The word used in this verse for change means to turn in a different direction, or “to repent.” What keeps me from becoming like a little child?  In what ways do I need to repent?  I pondered the question.

The next verse gave me a clue. Whoever becomes simple and elemental again, like this child, will rank high in God’s kingdom (Matthew 18:4 MSG).  If I truly want to see the kingdom of heaven and if I want to have kingdom impact here on Earth, I have to become simple.

I can think of a lot of words to describe my life, but simple isn’t one of them. Can you relate?  We live in an incredibly complicated world.  It’s busy and noisy with to do lists and deadlines.  But simple?  Who can afford to be simple?  Jesus knew His words would hit hard.

I decided to do a little “research” of my own.  I was sharing a cup of tea one afternoon with my four-year-old granddaughter, who was feeling quite grown up as she carefully balanced the delicate china cup and saucer on her lap.  “Guess what Jesus tells grownups,” I said to her.  “We have to be like little kids if we want to know Him better.  Why do you suppose Jesus likes kids so much?”  She just looked at me for a minute as if to say, You should know that answer.  And then she said matter-of-factly, “Because they are so fun to play with.”  It was that simple. Period.

In the eyes of a child, Jesus is not only God of the Universe and Savior of  souls.  He is also their friend. He actually likes children. They know it.  My granddaughter’s natural assumption?  Jesus likes her, not because she’s wise, or rich, or in control.  He likes her just because she’s who she is.  He likes her simple faith in Him.  And probably because she’s fun to play with.

In this busy, complex world, I must repent if I want to become simple.  Yes, it’s simple to believe in Jesus.  To depend on Him.  To trust Him like a child.  Simple, but not simplistic.  It takes courage to believe.  Humility to admit my need for His forgiveness. And I have to wrestle to the ground all the doubts and fears that attack my mind.  All the clutter that robs me of clarity.  So I can see Jesus.  I have to get back to simply believing in Him.  Like a child.

 

 


Day Fourteen: No More Bad Days

I talked to a friend the other day who lives in Michigan. He works for an international missions organization and travels all over the world. He’d just returned from sunny California back to the Michigan cold. I told him that here in the South, we’re enjoying our first weeks of Spring. “Well, the good news here in Michigan,” laughed my friend, “is that all the snow has finally melted.”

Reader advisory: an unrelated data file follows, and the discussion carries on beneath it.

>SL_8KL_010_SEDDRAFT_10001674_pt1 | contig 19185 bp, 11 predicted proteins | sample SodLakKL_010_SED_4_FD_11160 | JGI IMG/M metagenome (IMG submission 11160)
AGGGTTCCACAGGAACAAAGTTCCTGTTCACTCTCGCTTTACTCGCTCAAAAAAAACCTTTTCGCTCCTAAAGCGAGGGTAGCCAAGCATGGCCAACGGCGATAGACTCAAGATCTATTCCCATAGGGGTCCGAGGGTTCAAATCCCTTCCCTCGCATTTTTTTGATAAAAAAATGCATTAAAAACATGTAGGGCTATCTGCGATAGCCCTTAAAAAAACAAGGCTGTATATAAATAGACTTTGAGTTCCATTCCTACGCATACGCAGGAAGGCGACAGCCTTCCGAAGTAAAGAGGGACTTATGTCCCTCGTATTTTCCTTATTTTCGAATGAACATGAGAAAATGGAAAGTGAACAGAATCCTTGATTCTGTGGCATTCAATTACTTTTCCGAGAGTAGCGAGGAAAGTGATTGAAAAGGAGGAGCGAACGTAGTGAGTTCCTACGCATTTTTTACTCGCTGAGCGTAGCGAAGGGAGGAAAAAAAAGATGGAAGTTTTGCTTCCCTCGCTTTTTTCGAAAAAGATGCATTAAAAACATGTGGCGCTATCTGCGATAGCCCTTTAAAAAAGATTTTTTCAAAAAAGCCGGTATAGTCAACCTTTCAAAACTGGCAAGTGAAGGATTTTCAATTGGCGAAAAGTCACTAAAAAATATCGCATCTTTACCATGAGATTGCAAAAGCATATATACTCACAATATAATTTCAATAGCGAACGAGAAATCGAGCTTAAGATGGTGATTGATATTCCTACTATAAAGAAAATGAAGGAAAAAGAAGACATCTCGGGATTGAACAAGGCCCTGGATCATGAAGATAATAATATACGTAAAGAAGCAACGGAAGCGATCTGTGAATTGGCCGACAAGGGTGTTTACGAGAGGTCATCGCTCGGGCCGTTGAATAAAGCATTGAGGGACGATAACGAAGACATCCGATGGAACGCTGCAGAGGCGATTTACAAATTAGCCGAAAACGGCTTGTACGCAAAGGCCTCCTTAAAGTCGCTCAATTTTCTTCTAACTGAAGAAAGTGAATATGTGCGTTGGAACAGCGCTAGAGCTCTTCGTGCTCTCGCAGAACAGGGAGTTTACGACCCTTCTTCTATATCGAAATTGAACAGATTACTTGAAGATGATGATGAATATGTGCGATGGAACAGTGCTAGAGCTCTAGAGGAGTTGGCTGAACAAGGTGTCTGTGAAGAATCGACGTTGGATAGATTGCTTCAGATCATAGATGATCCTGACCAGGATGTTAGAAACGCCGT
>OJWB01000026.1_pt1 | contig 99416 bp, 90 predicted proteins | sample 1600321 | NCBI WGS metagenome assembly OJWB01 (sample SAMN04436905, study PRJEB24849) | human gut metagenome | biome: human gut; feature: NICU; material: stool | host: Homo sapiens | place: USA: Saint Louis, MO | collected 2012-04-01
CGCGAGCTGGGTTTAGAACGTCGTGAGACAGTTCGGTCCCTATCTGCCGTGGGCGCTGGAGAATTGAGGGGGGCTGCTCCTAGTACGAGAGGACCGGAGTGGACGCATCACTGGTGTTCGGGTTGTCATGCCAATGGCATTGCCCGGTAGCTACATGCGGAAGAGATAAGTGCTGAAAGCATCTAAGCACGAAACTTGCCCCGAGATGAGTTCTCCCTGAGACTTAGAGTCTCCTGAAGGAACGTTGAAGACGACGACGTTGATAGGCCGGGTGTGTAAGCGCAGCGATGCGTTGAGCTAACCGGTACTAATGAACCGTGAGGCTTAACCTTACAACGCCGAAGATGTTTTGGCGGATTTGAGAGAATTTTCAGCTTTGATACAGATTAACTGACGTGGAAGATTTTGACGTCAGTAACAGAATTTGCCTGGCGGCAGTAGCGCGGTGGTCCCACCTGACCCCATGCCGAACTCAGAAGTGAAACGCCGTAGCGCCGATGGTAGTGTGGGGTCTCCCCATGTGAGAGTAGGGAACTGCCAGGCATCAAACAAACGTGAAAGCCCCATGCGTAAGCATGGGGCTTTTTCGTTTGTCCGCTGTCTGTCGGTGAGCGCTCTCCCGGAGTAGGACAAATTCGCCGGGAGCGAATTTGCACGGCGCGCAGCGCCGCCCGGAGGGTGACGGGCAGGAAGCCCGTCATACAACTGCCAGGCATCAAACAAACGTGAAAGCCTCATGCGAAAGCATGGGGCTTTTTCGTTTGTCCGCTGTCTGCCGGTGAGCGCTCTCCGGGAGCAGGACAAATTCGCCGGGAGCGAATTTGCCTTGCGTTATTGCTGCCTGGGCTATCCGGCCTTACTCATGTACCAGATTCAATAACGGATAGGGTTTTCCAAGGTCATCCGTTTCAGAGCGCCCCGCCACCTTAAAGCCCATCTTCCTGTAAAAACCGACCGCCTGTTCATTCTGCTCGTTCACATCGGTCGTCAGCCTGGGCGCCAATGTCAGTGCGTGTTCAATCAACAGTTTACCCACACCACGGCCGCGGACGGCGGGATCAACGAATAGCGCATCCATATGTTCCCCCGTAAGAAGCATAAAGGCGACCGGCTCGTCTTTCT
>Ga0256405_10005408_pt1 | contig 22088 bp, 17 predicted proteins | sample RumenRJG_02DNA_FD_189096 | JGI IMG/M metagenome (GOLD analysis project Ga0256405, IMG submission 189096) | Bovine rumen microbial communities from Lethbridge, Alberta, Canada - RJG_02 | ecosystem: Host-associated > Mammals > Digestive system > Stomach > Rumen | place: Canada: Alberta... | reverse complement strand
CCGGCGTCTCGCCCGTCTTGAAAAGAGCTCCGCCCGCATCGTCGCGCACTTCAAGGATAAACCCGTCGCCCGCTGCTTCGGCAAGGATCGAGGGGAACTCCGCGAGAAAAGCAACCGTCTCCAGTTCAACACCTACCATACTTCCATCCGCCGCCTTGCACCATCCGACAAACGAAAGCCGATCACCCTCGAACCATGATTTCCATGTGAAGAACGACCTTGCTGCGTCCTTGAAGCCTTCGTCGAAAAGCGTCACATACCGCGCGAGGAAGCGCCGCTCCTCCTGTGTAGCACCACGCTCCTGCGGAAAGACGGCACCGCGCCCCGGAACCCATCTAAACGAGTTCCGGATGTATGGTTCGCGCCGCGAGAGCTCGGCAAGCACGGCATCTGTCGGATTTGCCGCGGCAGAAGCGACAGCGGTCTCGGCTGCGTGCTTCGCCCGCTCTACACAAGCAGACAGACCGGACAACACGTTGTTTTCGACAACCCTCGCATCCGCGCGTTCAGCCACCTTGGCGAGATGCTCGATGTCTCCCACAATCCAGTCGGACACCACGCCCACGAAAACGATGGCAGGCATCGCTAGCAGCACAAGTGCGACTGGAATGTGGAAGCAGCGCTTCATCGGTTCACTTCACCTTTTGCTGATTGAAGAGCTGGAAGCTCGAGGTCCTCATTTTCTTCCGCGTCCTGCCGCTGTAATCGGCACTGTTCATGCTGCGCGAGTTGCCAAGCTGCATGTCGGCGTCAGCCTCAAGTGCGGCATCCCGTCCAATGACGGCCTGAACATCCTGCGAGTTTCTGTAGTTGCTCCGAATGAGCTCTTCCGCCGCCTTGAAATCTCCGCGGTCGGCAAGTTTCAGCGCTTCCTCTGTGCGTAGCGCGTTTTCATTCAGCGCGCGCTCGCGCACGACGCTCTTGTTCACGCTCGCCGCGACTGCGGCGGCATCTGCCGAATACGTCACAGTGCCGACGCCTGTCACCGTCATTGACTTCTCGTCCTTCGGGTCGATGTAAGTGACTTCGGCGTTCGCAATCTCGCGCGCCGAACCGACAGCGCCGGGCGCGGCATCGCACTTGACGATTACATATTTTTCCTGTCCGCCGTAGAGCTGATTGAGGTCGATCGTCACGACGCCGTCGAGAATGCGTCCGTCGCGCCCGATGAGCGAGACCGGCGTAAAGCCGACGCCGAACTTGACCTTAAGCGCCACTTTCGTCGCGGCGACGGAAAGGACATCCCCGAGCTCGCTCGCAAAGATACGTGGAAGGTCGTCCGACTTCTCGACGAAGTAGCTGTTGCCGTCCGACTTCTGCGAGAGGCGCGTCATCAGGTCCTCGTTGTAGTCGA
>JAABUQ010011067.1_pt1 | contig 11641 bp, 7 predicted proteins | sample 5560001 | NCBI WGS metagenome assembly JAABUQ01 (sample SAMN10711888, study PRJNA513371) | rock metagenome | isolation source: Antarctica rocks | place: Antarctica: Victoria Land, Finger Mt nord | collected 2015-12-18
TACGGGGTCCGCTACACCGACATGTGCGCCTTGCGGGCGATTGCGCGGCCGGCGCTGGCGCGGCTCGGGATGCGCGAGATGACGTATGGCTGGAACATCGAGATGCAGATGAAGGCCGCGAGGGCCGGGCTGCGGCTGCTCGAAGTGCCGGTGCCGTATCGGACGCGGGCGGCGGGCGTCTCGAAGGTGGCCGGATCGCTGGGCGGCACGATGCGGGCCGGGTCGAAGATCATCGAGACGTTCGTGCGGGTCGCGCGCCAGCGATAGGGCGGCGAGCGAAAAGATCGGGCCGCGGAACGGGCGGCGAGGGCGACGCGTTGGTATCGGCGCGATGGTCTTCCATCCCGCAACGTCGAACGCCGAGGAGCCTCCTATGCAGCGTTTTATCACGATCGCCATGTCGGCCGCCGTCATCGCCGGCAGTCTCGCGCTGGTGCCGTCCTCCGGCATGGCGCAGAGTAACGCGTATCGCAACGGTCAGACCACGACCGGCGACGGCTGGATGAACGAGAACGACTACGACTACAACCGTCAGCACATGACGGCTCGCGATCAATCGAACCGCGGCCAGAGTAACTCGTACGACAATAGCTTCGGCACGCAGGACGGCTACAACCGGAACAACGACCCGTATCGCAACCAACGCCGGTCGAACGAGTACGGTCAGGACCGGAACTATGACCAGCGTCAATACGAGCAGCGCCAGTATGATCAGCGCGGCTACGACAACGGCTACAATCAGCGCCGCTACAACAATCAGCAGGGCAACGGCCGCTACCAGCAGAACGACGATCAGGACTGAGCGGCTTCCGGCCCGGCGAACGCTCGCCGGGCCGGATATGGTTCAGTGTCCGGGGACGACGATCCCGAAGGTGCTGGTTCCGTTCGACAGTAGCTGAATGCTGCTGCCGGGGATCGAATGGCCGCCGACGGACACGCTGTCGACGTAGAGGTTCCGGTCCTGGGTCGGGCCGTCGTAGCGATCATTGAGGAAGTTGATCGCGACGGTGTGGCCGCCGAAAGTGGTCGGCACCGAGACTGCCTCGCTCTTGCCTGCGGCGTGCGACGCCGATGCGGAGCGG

I’ve found most Midwesterners to be unusually cheerful. “Why is that?” I asked my friend. He answered matter-of-factly, “ I guess we just learn to be thankful for small things. Like the sun shining.”

Thankful for small things. Easy to say. Harder to do. That’s why I’ve tried to become more grateful for small things during our 21 Day Watch. The Bible says we are to devote ourselves to prayer, being “watchful and thankful.” Perhaps watchfulness and thankfulness come in pairs. If I am more watchful, then I’ll notice more answers to my prayers. Which makes me more thankful. So then I become more watchful. You get the point.

There’s daily evidence of God’s grace all around me, if only I take the time to notice. I had a friend whose teen-aged daughter did just that. Molly kept a gratitude journal, her “thank you book,” she called it. Molly said at first she could only find a few things each day for which to be thankful. But as she continued to practice thankfulness, her list began to number in the hundreds. I watched her personality blossom and grow until the young lady radiated joy.

During this 21 Day Watch:

1. I’m listing my prayers in a journal.  I’m keeping watch for answers to these prayers, but also for the little unexpected blessings that come my way. Things I would never think to pray for.  When they happen, I take a few minutes to jot them down and thank God for these surprise gifts.

2. Each day, I also take a few minutes to thank God for protection or correction.  I’m learning to thank Him for warning me about sin or danger.  Sometimes, I find He provides correction before He gives direction.

It warms my heart when my own children are thankful. I hope my thankful heart blesses God. I’m giving my gratitude to Him as an offering.  As worship.  As a kind of prayer. I’d like for this thankfulness to become a permanent part of my character.